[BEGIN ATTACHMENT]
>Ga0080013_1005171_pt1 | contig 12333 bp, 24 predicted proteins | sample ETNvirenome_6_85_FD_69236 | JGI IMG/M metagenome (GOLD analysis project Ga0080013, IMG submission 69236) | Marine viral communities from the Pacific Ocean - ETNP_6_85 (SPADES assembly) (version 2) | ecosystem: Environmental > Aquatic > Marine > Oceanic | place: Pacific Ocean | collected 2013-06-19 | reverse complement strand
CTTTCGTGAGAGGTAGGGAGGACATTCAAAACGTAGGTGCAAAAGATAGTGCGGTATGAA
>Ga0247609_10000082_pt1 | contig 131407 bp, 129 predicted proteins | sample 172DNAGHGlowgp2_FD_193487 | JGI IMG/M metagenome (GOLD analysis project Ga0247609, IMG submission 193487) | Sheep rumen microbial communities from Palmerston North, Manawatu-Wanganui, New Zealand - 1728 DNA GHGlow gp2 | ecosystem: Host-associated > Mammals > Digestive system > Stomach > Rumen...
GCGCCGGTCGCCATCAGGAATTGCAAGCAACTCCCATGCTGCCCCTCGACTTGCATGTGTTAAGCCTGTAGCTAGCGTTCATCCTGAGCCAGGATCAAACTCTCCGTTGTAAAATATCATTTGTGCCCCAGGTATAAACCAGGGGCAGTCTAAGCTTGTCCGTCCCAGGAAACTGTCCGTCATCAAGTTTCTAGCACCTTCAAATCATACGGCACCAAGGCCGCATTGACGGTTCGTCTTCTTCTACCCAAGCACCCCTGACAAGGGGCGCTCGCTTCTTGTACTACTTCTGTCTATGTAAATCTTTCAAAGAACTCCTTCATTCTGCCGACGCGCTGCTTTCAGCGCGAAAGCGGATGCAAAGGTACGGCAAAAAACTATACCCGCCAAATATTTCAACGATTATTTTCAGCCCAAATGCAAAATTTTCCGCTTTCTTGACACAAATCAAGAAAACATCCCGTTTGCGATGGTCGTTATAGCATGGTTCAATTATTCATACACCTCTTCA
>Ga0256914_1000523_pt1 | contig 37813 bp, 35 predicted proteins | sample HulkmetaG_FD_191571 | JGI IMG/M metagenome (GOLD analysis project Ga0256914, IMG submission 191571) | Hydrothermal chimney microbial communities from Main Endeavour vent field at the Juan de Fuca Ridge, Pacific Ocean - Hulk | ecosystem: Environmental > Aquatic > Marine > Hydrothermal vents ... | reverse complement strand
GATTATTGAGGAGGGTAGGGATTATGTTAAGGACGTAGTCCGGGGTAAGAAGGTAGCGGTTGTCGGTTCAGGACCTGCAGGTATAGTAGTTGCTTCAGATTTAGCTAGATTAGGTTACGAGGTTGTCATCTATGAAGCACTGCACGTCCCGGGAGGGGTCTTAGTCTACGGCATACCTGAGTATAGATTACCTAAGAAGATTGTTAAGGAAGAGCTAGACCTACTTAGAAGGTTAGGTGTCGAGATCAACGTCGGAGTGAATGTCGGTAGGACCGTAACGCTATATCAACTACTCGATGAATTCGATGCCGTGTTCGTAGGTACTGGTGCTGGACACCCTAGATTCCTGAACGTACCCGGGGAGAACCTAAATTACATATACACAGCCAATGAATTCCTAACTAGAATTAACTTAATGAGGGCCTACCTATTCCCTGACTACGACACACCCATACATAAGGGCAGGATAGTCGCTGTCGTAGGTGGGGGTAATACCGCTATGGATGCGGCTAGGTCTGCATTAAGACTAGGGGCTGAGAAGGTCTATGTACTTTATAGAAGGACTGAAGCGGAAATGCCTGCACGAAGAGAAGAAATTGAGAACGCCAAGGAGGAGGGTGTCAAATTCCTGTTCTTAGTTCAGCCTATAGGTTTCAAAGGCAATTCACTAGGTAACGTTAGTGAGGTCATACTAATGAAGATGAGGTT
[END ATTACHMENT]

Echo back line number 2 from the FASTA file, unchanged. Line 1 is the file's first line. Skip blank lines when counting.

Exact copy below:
CTTTCGTGAGAGGTAGGGAGGACATTCAAAACGTAGGTGCAAAAGATAGTGCGGTATGAA